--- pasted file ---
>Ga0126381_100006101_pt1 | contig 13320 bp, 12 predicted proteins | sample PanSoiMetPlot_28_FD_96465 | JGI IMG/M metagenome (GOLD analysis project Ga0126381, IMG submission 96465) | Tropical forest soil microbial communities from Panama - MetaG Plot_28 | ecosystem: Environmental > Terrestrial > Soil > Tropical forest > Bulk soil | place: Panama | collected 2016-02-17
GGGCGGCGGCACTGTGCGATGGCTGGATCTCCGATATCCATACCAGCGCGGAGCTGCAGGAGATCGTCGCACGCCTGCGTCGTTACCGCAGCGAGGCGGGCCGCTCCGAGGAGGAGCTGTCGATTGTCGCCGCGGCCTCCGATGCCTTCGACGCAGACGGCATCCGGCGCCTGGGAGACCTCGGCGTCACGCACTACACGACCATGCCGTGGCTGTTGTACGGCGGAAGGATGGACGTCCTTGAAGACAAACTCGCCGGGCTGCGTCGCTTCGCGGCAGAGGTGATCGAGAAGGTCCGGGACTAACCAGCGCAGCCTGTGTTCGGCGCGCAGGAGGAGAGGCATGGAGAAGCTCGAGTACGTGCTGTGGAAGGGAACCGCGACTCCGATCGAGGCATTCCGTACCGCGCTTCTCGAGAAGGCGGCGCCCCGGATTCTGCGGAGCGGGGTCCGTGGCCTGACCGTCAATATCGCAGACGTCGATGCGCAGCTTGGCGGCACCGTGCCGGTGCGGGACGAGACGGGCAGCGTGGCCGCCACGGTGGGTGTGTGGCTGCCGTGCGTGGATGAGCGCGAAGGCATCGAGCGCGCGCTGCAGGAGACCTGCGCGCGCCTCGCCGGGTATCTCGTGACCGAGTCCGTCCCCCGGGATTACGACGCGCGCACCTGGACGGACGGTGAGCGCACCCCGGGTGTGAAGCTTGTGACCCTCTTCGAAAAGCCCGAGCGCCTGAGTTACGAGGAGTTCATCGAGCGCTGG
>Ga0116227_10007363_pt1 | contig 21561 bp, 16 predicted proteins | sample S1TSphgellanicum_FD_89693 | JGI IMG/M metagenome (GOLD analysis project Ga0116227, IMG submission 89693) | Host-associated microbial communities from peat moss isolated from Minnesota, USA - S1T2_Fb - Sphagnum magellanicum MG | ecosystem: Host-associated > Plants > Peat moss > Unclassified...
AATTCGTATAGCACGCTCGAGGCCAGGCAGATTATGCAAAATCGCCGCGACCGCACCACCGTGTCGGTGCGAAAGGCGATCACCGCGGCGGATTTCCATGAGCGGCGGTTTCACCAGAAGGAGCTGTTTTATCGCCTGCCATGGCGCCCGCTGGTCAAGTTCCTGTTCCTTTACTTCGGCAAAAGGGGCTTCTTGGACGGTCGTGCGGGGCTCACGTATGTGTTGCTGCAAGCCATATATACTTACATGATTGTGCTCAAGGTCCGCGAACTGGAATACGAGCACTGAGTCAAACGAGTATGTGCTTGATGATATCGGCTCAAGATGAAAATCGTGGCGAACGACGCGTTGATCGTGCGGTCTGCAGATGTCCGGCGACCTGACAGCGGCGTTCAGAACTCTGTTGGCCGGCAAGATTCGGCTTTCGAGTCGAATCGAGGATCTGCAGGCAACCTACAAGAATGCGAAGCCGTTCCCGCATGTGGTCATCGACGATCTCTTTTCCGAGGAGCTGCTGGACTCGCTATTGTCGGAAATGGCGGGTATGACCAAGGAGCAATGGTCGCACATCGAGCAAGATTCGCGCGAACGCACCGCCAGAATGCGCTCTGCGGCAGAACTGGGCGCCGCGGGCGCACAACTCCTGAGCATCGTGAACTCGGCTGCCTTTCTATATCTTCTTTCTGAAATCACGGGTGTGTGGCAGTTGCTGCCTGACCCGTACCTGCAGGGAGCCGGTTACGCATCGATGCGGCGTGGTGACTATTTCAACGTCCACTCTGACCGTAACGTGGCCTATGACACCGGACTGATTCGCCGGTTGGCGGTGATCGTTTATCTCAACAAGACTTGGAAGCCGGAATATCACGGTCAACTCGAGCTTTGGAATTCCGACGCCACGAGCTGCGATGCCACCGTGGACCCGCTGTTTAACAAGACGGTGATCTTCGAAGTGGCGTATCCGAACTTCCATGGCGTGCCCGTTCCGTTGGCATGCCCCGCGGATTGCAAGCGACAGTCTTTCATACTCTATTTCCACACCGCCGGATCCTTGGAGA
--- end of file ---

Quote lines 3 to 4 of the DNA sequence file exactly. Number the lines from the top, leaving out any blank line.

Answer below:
>Ga0116227_10007363_pt1 | contig 21561 bp, 16 predicted proteins | sample S1TSphgellanicum_FD_89693 | JGI IMG/M metagenome (GOLD analysis project Ga0116227, IMG submission 89693) | Host-associated microbial communities from peat moss isolated from Minnesota, USA - S1T2_Fb - Sphagnum magellanicum MG | ecosystem: Host-associated > Plants > Peat moss > Unclassified...
AATTCGTATAGCACGCTCGAGGCCAGGCAGATTATGCAAAATCGCCGCGACCGCACCACCGTGTCGGTGCGAAAGGCGATCACCGCGGCGGATTTCCATGAGCGGCGGTTTCACCAGAAGGAGCTGTTTTATCGCCTGCCATGGCGCCCGCTGGTCAAGTTCCTGTTCCTTTACTTCGGCAAAAGGGGCTTCTTGGACGGTCGTGCGGGGCTCACGTATGTGTTGCTGCAAGCCATATATACTTACATGATTGTGCTCAAGGTCCGCGAACTGGAATACGAGCACTGAGTCAAACGAGTATGTGCTTGATGATATCGGCTCAAGATGAAAATCGTGGCGAACGACGCGTTGATCGTGCGGTCTGCAGATGTCCGGCGACCTGACAGCGGCGTTCAGAACTCTGTTGGCCGGCAAGATTCGGCTTTCGAGTCGAATCGAGGATCTGCAGGCAACCTACAAGAATGCGAAGCCGTTCCCGCATGTGGTCATCGACGATCTCTTTTCCGAGGAGCTGCTGGACTCGCTATTGTCGGAAATGGCGGGTATGACCAAGGAGCAATGGTCGCACATCGAGCAAGATTCGCGCGAACGCACCGCCAGAATGCGCTCTGCGGCAGAACTGGGCGCCGCGGGCGCACAACTCCTGAGCATCGTGAACTCGGCTGCCTTTCTATATCTTCTTTCTGAAATCACGGGTGTGTGGCAGTTGCTGCCTGACCCGTACCTGCAGGGAGCCGGTTACGCATCGATGCGGCGTGGTGACTATTTCAACGTCCACTCTGACCGTAACGTGGCCTATGACACCGGACTGATTCGCCGGTTGGCGGTGATCGTTTATCTCAACAAGACTTGGAAGCCGGAATATCACGGTCAACTCGAGCTTTGGAATTCCGACGCCACGAGCTGCGATGCCACCGTGGACCCGCTGTTTAACAAGACGGTGATCTTCGAAGTGGCGTATCCGAACTTCCATGGCGTGCCCGTTCCGTTGGCATGCCCCGCGGATTGCAAGCGACAGTCTTTCATACTCTATTTCCACACCGCCGGATCCTTGGAGA